Everyone is different in how quickly or slowly their body breaks down substances like marijuana.

Some of the things that could influence your body’s metabolism of marijuana include:

  • Frequency of use: The amount of time marijuana stays in the body is influenced by how often someone uses it, how much, and how long they’ve been using it. For example, there are reports of people who regularly use marijuana having positive drug test results up to 45 days after their last use. People who use more heavily even see positive test results up to 90 days after stopping. If you use marijuana several times per week, the likelihood of a positive drug test can remain after days of abstinence. 
  • Sex: Women tend to metabolize THC and other drugs more slowly than men. These differences are often due to women having higher body fat levels than men. Metabolites can stay in fatty tissue for long periods of time, especially infrequent users, more so than occasional users. 
  • Metabolism: The faster your metabolism, the more quickly marijuana will leave your body. Factors influencing metabolism are your age, your health and certain conditions, and your level of physical activity.
  • BMI: Your body mass index or BMI affects how quickly you process and then eliminate marijuana. The more fat cells you have, the more the THC can be stored in your body tissues. If you have more fat or a higher BMI, your body will excrete marijuana more slowly. This is particularly true for regular cannabis users. 
  • Hydration: If you’re dehydrated, you’ll have higher THC concentrations in your body for an extended period.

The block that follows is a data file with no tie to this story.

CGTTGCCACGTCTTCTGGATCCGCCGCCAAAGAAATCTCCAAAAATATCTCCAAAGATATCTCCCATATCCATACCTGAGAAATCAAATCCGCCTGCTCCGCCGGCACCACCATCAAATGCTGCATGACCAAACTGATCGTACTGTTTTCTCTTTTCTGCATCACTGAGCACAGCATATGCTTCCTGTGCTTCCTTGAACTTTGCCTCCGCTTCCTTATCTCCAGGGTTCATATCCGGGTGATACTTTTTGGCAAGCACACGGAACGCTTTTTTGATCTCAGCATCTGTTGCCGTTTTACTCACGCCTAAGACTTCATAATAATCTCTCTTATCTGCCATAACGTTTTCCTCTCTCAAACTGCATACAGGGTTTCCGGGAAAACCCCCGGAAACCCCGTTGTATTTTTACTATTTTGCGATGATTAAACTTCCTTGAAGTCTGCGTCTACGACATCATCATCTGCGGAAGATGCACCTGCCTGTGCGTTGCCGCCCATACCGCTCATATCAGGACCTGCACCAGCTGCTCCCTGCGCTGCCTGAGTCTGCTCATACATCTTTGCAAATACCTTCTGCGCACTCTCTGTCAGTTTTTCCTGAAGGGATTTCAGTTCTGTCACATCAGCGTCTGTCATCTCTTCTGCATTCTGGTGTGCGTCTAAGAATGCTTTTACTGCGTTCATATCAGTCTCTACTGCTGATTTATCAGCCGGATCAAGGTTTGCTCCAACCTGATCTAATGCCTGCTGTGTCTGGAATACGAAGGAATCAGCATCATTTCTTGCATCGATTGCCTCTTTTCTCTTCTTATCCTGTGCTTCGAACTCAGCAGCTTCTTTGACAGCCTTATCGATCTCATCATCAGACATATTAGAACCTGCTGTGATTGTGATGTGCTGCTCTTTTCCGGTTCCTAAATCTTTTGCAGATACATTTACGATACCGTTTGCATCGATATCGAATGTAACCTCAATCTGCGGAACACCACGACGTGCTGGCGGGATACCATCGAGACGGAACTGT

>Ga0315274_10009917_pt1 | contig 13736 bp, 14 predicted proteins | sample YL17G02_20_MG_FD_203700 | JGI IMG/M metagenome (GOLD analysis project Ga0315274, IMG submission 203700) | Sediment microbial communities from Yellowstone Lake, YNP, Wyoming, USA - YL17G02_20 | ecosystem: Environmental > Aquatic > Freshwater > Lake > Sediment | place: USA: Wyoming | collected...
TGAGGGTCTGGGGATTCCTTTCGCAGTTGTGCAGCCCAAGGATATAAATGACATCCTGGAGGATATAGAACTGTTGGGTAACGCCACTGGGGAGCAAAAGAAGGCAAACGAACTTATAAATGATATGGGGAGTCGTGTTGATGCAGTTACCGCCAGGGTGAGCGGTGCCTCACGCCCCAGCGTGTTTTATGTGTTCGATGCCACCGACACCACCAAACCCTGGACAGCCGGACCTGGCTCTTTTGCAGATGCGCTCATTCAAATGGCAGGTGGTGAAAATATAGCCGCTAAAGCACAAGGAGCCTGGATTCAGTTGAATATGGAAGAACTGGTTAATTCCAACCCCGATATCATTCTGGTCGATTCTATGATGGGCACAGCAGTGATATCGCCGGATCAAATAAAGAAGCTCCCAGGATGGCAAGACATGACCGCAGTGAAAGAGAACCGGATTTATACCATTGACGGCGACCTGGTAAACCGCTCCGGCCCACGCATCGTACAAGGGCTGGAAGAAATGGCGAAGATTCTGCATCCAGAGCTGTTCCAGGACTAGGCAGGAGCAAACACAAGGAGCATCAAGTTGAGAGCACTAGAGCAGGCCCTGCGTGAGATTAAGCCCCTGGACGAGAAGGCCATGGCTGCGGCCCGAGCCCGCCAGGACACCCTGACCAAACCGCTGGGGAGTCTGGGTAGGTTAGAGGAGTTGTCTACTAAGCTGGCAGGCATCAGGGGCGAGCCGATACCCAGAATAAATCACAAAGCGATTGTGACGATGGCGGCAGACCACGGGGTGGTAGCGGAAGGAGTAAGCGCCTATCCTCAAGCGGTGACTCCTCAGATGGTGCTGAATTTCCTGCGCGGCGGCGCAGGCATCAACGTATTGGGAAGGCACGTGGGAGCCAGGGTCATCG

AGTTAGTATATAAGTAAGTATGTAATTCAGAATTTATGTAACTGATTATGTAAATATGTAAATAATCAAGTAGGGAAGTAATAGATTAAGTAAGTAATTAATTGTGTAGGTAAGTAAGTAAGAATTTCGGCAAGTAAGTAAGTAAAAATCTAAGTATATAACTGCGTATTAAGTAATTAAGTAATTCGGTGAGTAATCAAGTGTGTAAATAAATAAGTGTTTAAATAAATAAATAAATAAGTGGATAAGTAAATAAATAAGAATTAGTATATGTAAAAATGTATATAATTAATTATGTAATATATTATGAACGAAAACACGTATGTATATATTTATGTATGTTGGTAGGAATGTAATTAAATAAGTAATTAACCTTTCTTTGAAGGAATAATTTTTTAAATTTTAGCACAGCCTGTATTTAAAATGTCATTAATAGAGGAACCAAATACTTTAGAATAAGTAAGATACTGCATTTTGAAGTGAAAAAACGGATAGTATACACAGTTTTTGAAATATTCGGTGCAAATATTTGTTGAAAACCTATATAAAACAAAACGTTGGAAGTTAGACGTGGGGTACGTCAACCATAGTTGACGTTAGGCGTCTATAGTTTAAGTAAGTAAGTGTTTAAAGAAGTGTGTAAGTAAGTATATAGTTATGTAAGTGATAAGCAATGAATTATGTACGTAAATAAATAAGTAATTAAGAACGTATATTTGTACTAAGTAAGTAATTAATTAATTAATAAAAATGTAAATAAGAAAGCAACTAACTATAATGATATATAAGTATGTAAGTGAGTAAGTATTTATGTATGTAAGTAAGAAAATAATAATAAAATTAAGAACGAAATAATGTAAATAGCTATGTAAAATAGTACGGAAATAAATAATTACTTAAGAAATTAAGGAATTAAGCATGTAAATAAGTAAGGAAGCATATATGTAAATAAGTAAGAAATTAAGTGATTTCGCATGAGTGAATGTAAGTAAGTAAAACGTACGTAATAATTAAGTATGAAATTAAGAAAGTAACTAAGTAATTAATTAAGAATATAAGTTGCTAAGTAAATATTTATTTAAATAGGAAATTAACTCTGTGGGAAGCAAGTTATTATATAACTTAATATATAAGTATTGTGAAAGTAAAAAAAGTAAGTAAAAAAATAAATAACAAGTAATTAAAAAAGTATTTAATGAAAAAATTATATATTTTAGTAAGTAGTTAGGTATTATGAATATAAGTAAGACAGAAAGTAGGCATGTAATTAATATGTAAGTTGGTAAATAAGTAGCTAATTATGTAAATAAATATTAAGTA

• Method of use: If you smoke or vape marijuana, the levels in your body drop faster than if you ingest it. If you use marijuana in edibles, it takes longer for your body to break it down, therefore longer for it to leave your system.

Marijuana Addiction 

Cannabis use disorder is a diagnosable substance use disorder. People who have marijuana use disorder or marijuana addiction may need professional treatment to stop using the drug. 

Symptoms of marijuana addiction, with or without dependence, can include continuing to use it despite negative consequences and focusing much of your time and attention on getting and using more. Adolescents with cannabis dependence are more likely to develop other substance use disorders later. 

How long does Marijuana stay in your system?

Symptoms of Marijuana Withdrawal

Along with wondering about how long marijuana stays in your system for a drug test, you might also have questions about cannabis withdrawal syndrome. When someone regularly uses a psychoactive and potentially addictive substance, they may experience withdrawal symptoms when they stop. This holds true about possible symptoms of cannabis withdrawal. 

We’re increasingly learning from current insights that marijuana may have more of an addiction and physical dependence potential than we once thought. This leads to the question of whether or not you’ll experience marijuana withdrawal.

Some people do experience marijuana withdrawal symptoms, particularly long-term users, which can include:

  • Changes in mood and mood swings